Because the Gospel is “Good News” for all people in all places for all time, it cannot be changed in its essence (and any attempt on our part to change its essence negates the validity of all the rest of the message we proclaim). Indeed, as this “Gospel” was in the mind of God before time began and will be perfectly unveiled and vindicated in every way when time has ended, it is an invincible column of rock that continually defeats the torrents of the river of time.

Still, each generation has its own voice in proclaiming His praises and in serving Him. And as God’s Spirit is always breathing new life, new inspiration, and new vision for how we may praise and serve our living God, each voice is continually being transformed even as we confront the evils of our day and defy the lies of our spiritual enemy, Satan.

Please understand that change has come, is coming, and will continue to come. If you welcome it, consider the perspective of those who do not welcome it and let your attitude and actions be seasoned with the same grace that God has shown you in Jesus Christ. Not only that, allow God to enlarge your understanding through the thoughts of others as He sheds the light of His wisdom on your race to embrace change. Think well on how God may have sent these persons to play a part in shaping you and your walk with Him. Even those things that can be difficult and painful can be used by God to change you as you seek to change the world.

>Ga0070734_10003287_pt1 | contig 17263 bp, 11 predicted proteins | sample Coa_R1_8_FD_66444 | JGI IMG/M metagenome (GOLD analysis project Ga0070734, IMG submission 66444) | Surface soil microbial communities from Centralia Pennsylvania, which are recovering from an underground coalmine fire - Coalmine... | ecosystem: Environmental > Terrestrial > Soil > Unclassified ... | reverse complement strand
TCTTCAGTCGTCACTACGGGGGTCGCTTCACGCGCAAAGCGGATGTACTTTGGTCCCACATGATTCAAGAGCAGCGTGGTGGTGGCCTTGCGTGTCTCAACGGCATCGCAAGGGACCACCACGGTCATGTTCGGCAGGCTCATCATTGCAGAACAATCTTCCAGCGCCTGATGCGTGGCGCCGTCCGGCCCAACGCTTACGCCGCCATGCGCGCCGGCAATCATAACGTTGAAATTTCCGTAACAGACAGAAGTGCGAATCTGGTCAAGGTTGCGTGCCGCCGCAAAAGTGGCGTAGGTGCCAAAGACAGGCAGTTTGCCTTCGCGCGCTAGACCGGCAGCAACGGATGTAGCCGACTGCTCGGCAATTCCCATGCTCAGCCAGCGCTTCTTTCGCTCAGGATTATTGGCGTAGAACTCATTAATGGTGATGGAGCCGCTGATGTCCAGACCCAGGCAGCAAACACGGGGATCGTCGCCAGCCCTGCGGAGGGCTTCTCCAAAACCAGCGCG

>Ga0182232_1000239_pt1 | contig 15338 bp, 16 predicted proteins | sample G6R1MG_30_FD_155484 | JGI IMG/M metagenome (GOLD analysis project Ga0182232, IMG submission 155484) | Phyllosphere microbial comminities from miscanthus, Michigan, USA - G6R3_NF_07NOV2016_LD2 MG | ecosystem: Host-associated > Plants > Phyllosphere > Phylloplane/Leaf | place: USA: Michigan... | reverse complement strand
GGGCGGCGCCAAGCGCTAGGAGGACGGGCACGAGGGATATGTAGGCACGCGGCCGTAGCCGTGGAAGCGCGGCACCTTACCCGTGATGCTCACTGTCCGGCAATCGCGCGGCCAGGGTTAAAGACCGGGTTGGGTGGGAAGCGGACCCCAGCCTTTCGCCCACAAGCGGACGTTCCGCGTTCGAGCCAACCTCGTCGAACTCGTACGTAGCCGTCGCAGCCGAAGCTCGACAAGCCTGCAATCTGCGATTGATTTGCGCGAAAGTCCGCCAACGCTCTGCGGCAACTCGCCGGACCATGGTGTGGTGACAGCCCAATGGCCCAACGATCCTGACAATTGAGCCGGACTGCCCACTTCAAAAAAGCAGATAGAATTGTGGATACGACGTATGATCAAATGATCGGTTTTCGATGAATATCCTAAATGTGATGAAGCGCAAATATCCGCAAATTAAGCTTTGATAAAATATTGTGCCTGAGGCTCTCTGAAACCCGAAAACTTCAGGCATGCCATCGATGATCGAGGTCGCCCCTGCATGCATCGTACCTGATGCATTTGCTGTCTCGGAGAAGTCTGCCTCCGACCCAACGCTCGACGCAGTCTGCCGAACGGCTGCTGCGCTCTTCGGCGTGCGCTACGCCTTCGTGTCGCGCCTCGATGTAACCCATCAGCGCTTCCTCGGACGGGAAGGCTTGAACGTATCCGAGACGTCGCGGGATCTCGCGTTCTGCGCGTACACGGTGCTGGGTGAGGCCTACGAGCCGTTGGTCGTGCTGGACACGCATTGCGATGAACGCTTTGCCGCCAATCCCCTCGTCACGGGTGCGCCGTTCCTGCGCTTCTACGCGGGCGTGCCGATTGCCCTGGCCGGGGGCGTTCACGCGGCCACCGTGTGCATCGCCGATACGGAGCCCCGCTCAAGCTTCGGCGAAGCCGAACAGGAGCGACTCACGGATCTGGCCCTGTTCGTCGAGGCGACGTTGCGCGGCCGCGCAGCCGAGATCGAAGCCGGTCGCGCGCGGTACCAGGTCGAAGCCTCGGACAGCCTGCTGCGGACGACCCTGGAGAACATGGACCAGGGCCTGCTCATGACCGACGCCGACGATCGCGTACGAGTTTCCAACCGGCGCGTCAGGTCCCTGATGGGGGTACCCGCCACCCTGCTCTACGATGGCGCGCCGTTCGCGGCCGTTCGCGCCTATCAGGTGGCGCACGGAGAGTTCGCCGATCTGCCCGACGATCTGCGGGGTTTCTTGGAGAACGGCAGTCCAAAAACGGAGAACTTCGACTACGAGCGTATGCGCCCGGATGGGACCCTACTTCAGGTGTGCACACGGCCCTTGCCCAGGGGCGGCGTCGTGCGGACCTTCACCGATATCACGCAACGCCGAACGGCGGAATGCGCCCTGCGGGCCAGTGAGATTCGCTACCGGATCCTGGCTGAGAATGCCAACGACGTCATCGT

And if you are of the “don’t like change; don’t want it” camp, take to heart God’s desire to accomplish new things in you, your family, your church and your community. An unimaginably powerful and infinitely loving God always has more to do and say to a people who will obediently walk with Him.

Change will come however you feel about it. Your part is to help it be the right kind of change: not the change of recklessness but also not the change that comes from the deterioration and decay of stagnation.